In 1953, Hemingway’s cat Uncle Willie was hit by a car. He wrote a heartbreaking letter to his friend Giangranco Ivancich about his decision to put the animal out of his misery.
Just after I finished writing you and was putting the letter in the envelope Mary came down from the Torre and said, ‘Something terrible has happened to Willie.’ I went out and found Willie with both his right legs broken: one at the hip, the other below the knee. A car must have run over him or somebody hit him with a club. He had come all the way home on the two feet of one side. It was a multiple compound fracture with much dirt in the wound and fragments protruding. But he purred and seemed sure that I could fix it.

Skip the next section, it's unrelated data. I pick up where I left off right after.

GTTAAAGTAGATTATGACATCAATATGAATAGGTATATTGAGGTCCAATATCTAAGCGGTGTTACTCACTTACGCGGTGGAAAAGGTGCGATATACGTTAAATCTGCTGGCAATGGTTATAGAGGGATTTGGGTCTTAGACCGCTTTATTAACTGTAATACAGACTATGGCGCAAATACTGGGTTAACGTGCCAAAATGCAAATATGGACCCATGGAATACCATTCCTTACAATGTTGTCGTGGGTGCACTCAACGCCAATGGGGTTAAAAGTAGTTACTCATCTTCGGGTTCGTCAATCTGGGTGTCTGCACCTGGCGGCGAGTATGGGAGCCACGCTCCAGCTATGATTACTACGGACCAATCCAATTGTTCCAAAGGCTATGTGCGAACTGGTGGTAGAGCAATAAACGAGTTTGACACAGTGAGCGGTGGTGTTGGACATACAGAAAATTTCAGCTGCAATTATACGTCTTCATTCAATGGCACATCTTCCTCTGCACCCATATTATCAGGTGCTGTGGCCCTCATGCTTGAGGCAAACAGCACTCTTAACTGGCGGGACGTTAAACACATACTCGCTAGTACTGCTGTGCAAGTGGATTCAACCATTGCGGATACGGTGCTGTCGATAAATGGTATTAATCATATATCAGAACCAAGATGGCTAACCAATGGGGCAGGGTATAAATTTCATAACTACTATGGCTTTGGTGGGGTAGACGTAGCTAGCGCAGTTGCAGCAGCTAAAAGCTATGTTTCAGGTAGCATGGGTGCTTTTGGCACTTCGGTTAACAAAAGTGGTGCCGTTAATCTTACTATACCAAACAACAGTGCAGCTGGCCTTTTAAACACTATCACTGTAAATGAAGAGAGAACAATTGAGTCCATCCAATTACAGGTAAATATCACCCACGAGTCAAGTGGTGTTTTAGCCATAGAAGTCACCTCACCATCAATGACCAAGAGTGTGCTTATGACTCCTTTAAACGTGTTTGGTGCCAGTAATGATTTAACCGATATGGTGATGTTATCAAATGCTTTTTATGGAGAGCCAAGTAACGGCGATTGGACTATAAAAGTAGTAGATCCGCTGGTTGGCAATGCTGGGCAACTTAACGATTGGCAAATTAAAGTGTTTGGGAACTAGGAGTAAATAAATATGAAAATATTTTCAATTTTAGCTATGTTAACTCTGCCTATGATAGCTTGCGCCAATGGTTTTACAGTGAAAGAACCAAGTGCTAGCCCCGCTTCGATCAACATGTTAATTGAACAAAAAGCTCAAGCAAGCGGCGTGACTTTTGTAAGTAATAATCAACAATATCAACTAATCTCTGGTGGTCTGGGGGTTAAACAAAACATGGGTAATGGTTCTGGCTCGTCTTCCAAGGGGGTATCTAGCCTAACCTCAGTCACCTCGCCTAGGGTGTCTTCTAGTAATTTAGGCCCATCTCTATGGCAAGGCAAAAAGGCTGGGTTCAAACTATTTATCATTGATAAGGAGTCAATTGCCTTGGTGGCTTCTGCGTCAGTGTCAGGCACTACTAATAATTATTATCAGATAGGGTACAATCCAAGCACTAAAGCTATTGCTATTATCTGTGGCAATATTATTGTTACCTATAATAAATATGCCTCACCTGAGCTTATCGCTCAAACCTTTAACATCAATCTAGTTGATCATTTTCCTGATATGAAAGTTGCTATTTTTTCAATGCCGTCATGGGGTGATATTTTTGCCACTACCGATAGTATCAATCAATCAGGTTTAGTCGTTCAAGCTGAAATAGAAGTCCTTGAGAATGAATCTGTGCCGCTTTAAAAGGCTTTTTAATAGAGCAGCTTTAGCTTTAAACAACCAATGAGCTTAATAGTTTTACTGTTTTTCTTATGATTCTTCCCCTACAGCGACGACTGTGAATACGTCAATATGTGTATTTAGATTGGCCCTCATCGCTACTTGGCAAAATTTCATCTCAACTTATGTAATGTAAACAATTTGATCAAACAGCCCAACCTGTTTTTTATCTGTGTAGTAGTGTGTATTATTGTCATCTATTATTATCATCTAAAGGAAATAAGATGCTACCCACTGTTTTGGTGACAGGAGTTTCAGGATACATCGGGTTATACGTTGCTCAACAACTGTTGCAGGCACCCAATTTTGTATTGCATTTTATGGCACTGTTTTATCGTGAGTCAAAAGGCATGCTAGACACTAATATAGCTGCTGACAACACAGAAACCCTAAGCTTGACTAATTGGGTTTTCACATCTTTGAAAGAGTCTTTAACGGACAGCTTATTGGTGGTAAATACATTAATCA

I had René get a bowl of milk for him and René held him and caressed him and Willie was drinking the milk while I shot him through the head. I don’t think he could have suffered and the nerves had been crushed so his legs had not begun to really hurt. Monstruo wished to shoot him for me, but I could not delegate the responsibility or leave a chance of Will knowing anybody was killing him…
Have had to shoot people but never anyone I knew and loved for eleven years. Nor anyone that purred with two broken legs.”
To seem to make sense,
So we all could be happy, yes,
Instead of tense.
And I made up lies
So that they all fit nice,
And I made this sad world
— Kurt Vonnegut, Cat’s Cradle (via meltingprince)